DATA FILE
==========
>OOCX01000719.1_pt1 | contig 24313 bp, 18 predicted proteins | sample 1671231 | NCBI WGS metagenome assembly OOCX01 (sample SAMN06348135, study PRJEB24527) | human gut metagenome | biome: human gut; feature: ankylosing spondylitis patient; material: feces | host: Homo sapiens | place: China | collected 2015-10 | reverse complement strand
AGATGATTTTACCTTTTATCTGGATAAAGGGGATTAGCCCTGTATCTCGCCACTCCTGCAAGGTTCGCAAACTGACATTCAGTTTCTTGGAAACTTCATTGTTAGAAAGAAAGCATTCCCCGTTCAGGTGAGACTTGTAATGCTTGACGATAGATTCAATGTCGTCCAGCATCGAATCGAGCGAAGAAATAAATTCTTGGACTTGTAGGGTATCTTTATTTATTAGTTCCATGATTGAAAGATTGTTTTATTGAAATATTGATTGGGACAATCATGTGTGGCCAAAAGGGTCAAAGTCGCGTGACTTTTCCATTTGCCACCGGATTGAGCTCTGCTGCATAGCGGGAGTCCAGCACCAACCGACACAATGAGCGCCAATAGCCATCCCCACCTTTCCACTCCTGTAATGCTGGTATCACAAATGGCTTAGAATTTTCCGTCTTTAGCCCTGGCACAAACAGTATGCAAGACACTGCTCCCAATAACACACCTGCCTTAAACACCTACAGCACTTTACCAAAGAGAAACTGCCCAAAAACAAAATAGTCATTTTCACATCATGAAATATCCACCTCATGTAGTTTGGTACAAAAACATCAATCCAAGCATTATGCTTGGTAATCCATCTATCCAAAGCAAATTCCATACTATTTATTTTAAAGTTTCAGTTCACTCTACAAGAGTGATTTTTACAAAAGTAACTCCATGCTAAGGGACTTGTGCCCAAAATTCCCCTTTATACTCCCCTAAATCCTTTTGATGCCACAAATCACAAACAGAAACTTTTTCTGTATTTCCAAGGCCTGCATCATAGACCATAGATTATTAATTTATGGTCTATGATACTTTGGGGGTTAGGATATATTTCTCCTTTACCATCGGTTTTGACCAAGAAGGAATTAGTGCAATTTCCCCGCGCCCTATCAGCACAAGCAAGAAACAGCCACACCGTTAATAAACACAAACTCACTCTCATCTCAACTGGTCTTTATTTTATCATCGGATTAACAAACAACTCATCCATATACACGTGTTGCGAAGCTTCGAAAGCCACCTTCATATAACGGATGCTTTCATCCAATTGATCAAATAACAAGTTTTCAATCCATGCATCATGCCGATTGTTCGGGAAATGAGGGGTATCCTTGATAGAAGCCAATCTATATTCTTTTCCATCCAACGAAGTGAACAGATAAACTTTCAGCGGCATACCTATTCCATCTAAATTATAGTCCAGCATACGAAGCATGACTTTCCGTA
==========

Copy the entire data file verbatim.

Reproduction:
>OOCX01000719.1_pt1 | contig 24313 bp, 18 predicted proteins | sample 1671231 | NCBI WGS metagenome assembly OOCX01 (sample SAMN06348135, study PRJEB24527) | human gut metagenome | biome: human gut; feature: ankylosing spondylitis patient; material: feces | host: Homo sapiens | place: China | collected 2015-10 | reverse complement strand
AGATGATTTTACCTTTTATCTGGATAAAGGGGATTAGCCCTGTATCTCGCCACTCCTGCAAGGTTCGCAAACTGACATTCAGTTTCTTGGAAACTTCATTGTTAGAAAGAAAGCATTCCCCGTTCAGGTGAGACTTGTAATGCTTGACGATAGATTCAATGTCGTCCAGCATCGAATCGAGCGAAGAAATAAATTCTTGGACTTGTAGGGTATCTTTATTTATTAGTTCCATGATTGAAAGATTGTTTTATTGAAATATTGATTGGGACAATCATGTGTGGCCAAAAGGGTCAAAGTCGCGTGACTTTTCCATTTGCCACCGGATTGAGCTCTGCTGCATAGCGGGAGTCCAGCACCAACCGACACAATGAGCGCCAATAGCCATCCCCACCTTTCCACTCCTGTAATGCTGGTATCACAAATGGCTTAGAATTTTCCGTCTTTAGCCCTGGCACAAACAGTATGCAAGACACTGCTCCCAATAACACACCTGCCTTAAACACCTACAGCACTTTACCAAAGAGAAACTGCCCAAAAACAAAATAGTCATTTTCACATCATGAAATATCCACCTCATGTAGTTTGGTACAAAAACATCAATCCAAGCATTATGCTTGGTAATCCATCTATCCAAAGCAAATTCCATACTATTTATTTTAAAGTTTCAGTTCACTCTACAAGAGTGATTTTTACAAAAGTAACTCCATGCTAAGGGACTTGTGCCCAAAATTCCCCTTTATACTCCCCTAAATCCTTTTGATGCCACAAATCACAAACAGAAACTTTTTCTGTATTTCCAAGGCCTGCATCATAGACCATAGATTATTAATTTATGGTCTATGATACTTTGGGGGTTAGGATATATTTCTCCTTTACCATCGGTTTTGACCAAGAAGGAATTAGTGCAATTTCCCCGCGCCCTATCAGCACAAGCAAGAAACAGCCACACCGTTAATAAACACAAACTCACTCTCATCTCAACTGGTCTTTATTTTATCATCGGATTAACAAACAACTCATCCATATACACGTGTTGCGAAGCTTCGAAAGCCACCTTCATATAACGGATGCTTTCATCCAATTGATCAAATAACAAGTTTTCAATCCATGCATCATGCCGATTGTTCGGGAAATGAGGGGTATCCTTGATAGAAGCCAATCTATATTCTTTTCCATCCAACGAAGTGAACAGATAAACTTTCAGCGGCATACCTATTCCATCTAAATTATAGTCCAGCATACGAAGCATGACTTTCCGTA